It’s been a huge week for the startup ecosystem, with several important conversations sparked by news of Dave McClure resigning from 500 Startups, the venture capital fund he founded in 2010.
Amid mounting claims of inappropriate behaviour, partners at 500 Startups resigning over concerns about the leadership team, trending twitter hashtags like #brolash and the news LaunchVic was threatening to pull the plug on the 500 Melbourne program, one question shines through: What can Australia’s startup ecosystem actually do to tackle bad behaviour?
StartupSmart asked entrepreneurs, mentors and investors in the Australian startup space for their thoughts on how we can change culture and attitudes towards discrimination and harassment in the startup space. Here are some actionable suggestions for startups to prevent these behaviours taking hold in their business.
Annie Parker – Lighthouse, muru-D, Code Club Aus, TechFugees Aus co-founder
If a colleague, friend, founder, investor, mentor – anyone – says or does something that you believe can hurt someone else, SHOUT UP AND SHOUT LOUD.
We need for reporting [of] this unconscionable behaviour to be the accepted norm – not the other way round.
And if you don’t know how to handle a situation, ask for help. Call me, call any of the hundred or so people on the signatory list of our statement against harassment in the Aussie ecosystem – you are not alone.
Aaron Birkby – Startup Catalyst chief executive, River City Labs entrepreneur in residence
Culture starts at the top. It’s not enough to have a cultural statement or workplace policy. Everyone in a position of leadership has to lead by example, through every choice of word and every action, every day.
James Cameron – Partner at AirTree Ventures
It’s up to us as VCs to show that we stand behind female founders. Thirty percent of the companies in our portfolio have been founded by women, but we can and will do better.
We’re taking action to increase this number through mentoring more female founders and doing more to highlight the success stories amongst the female founders in our portfolio like Stacey (TidyMe), Taryn (TheRightFit), Karoli (Jobbatical), Audrey (GlamCorner), Natalie (HyperAnna) and Melanie (Canva). We will also soon be announcing some additions to this list.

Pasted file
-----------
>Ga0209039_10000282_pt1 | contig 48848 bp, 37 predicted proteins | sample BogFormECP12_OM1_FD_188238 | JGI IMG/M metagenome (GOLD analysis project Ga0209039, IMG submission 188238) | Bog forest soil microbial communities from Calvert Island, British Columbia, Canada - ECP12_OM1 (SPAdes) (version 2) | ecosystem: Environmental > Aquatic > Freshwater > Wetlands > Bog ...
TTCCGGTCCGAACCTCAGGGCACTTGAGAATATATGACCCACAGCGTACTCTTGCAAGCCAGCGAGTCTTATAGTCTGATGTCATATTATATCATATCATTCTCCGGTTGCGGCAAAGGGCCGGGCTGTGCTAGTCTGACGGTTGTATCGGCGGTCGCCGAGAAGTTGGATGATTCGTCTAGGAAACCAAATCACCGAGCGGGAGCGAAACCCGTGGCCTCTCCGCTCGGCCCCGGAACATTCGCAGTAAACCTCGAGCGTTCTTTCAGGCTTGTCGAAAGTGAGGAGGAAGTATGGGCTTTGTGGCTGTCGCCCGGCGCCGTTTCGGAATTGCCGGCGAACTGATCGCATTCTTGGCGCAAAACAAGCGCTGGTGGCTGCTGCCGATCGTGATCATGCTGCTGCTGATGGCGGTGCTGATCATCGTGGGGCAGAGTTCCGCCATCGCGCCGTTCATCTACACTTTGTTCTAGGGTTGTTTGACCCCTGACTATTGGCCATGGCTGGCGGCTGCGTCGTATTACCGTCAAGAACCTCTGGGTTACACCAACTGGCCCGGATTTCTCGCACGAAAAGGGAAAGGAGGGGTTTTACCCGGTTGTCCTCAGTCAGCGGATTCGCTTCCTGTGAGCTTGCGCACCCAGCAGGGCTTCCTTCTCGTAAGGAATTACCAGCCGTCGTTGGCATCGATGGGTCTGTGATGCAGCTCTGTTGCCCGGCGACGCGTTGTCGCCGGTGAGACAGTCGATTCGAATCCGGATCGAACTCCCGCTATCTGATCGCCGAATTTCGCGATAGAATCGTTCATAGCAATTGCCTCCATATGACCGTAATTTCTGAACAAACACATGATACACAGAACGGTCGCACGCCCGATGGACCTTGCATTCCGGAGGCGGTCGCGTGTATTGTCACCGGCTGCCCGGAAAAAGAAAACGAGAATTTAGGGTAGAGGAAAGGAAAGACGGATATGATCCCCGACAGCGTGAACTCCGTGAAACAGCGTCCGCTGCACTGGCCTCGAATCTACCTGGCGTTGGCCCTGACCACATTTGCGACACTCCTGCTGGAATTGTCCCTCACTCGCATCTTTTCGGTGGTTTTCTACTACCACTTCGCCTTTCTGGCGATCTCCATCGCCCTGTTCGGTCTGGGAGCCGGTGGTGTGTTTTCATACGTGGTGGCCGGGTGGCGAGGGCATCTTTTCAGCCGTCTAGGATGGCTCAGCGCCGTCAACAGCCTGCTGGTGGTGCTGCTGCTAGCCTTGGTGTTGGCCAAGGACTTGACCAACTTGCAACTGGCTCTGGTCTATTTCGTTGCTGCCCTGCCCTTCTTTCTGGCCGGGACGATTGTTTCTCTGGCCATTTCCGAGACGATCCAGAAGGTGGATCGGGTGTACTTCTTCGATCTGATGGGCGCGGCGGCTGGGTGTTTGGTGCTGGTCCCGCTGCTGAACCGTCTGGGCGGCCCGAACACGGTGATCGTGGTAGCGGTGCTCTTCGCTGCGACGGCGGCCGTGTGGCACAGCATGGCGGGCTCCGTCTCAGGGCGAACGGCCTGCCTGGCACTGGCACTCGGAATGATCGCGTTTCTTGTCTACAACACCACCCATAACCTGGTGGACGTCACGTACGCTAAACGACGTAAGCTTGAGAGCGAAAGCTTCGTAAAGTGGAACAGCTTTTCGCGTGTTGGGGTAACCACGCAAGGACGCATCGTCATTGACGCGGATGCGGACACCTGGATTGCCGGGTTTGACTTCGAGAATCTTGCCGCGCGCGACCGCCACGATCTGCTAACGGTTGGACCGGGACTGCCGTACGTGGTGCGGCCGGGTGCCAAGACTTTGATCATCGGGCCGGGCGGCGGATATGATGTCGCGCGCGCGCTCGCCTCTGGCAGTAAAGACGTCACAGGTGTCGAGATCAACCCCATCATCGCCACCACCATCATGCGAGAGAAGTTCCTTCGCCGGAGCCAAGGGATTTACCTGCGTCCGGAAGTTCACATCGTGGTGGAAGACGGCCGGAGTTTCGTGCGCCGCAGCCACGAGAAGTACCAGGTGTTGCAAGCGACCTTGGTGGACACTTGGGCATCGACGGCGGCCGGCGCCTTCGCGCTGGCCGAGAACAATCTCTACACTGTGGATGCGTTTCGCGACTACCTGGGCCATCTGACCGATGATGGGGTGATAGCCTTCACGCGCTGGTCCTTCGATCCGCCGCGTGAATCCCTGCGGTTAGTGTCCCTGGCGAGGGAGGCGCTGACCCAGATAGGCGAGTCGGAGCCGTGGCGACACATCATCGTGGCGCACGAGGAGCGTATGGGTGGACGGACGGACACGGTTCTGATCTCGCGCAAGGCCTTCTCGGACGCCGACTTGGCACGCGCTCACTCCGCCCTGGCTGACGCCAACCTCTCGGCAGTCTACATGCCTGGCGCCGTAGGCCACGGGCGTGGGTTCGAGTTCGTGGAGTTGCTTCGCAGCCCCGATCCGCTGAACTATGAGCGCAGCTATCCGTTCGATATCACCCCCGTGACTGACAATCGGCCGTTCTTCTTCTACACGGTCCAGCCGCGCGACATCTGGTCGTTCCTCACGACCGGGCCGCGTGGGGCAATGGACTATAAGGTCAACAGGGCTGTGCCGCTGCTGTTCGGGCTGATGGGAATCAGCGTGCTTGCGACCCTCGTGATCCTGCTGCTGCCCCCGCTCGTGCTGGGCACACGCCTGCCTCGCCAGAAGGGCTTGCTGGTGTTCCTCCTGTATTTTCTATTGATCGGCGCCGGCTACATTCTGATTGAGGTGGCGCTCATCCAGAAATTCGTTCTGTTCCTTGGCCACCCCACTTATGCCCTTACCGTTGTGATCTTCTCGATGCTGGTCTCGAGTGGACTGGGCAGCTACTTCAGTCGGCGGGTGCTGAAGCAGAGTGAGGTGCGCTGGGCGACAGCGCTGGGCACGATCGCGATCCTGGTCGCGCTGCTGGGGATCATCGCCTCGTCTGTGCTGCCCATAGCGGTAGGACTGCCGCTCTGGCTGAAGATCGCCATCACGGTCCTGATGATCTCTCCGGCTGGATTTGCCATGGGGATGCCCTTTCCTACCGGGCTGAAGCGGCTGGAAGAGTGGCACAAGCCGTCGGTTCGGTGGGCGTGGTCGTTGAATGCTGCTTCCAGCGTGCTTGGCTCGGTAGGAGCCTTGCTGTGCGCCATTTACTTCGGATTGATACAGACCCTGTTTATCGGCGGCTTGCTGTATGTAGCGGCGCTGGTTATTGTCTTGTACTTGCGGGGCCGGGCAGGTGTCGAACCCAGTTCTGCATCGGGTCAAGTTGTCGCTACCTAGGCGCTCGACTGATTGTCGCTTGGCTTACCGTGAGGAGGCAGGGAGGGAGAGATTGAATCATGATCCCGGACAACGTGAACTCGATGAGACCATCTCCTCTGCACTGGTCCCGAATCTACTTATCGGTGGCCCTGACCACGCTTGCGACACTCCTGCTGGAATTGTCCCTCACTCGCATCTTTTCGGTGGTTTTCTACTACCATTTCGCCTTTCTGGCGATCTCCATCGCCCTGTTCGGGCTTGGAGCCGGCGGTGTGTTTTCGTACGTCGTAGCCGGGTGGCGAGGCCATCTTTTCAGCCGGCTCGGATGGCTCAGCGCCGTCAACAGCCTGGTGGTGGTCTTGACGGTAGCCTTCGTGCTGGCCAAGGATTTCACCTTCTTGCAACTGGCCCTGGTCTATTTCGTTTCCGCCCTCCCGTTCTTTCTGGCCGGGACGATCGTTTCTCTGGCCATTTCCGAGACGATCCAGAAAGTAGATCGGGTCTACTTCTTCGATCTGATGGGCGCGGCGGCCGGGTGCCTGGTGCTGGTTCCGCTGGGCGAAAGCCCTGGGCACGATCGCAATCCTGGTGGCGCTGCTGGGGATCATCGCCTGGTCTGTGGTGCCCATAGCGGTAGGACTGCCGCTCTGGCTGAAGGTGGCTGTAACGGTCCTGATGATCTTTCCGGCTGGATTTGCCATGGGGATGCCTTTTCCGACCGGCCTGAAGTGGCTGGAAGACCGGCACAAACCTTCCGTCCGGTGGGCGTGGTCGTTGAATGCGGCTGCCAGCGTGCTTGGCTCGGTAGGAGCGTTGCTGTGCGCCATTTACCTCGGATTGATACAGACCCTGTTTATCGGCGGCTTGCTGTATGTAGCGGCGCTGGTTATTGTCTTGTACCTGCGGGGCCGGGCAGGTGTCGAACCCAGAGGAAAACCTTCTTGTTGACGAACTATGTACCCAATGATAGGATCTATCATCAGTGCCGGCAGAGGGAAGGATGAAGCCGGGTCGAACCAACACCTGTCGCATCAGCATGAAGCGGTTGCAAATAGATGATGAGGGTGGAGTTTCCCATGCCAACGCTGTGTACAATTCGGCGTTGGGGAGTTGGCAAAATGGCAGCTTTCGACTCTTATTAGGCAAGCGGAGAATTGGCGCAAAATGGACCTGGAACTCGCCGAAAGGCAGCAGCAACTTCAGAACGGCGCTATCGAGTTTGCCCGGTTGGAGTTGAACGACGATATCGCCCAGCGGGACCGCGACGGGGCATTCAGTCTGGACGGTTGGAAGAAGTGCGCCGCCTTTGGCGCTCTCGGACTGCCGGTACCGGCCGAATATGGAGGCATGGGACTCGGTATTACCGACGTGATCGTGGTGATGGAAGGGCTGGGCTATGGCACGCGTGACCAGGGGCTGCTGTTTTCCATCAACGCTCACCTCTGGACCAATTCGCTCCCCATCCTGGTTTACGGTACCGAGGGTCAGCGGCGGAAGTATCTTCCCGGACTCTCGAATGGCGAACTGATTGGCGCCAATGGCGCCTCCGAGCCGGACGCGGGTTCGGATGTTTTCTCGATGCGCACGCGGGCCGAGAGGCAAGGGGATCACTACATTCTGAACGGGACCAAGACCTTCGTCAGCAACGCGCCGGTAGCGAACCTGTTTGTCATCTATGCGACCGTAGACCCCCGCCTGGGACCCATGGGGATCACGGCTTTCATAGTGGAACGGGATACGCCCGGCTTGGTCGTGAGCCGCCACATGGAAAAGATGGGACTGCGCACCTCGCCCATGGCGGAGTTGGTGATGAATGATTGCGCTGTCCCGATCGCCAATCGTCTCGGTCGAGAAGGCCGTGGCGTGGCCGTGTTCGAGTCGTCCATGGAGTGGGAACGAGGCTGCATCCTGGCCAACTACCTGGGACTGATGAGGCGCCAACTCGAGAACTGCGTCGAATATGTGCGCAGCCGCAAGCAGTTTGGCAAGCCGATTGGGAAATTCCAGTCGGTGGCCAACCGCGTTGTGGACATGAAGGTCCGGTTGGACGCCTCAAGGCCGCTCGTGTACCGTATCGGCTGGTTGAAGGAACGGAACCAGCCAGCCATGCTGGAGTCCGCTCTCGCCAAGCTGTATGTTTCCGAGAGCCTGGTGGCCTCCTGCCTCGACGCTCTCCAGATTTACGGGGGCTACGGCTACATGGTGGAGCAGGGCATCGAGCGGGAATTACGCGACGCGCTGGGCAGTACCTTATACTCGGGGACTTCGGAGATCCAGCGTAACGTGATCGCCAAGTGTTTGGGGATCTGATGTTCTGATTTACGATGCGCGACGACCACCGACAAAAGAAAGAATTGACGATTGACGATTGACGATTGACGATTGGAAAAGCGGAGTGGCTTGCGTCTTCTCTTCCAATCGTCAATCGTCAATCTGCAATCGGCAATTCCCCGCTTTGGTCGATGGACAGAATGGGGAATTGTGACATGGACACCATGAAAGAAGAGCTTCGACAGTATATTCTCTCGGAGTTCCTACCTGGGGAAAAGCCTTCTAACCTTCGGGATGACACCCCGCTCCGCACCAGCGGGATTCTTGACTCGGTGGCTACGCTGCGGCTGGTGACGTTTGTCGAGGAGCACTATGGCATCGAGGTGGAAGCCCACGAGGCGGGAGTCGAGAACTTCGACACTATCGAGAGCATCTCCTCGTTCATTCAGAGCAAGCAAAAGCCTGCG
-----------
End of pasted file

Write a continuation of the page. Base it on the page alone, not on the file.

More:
Abbie Burgess – Envato HR, Diversity & Inclusion Advisor
Australian startups are in a good place to focus more on creating workplace cultures built on trust and honesty, and we know that this in turn helps to provide employees with a greater sense of safety/security to respond with emphasis and support when these issues arise.
Fiona Boyd – Heads over Heels chief executive
Encourage diversity in teams, and ensure wherever possible that there is broad representation from all members of society regardless of their gender, ethnicity, age or religion: After all it will be this varied group of individuals that will most closely represent the potential markets for products and services you may wish to launch.
Ensure that hiring and recruitment guidelines actively promote and seek for this diversity, by ensuring that the prospective short-list of candidates comprises women or other candidates who may be ‘different’ to the standard hires.
Create role models and celebrate their success, so that others are inspired to follow and create their own amazing companies and cultures. It is particularly important that we highlight the achievements of women entrepreneurs and other groups who have previously flown under the radar, to change perceptions of what an ‘entrepreneur’ looks like and how they behave.
Monica Wulff – Startup Muster chief executive and co-founder
In terms of actionable items, I see it coming down to culture and senior members of staff reinforcing that culture. You can create policies, but unless they’re reinforced and led through example they won’t be followed. Recognising that your employees and their welfare is of paramount importance to your business is a great place to start.
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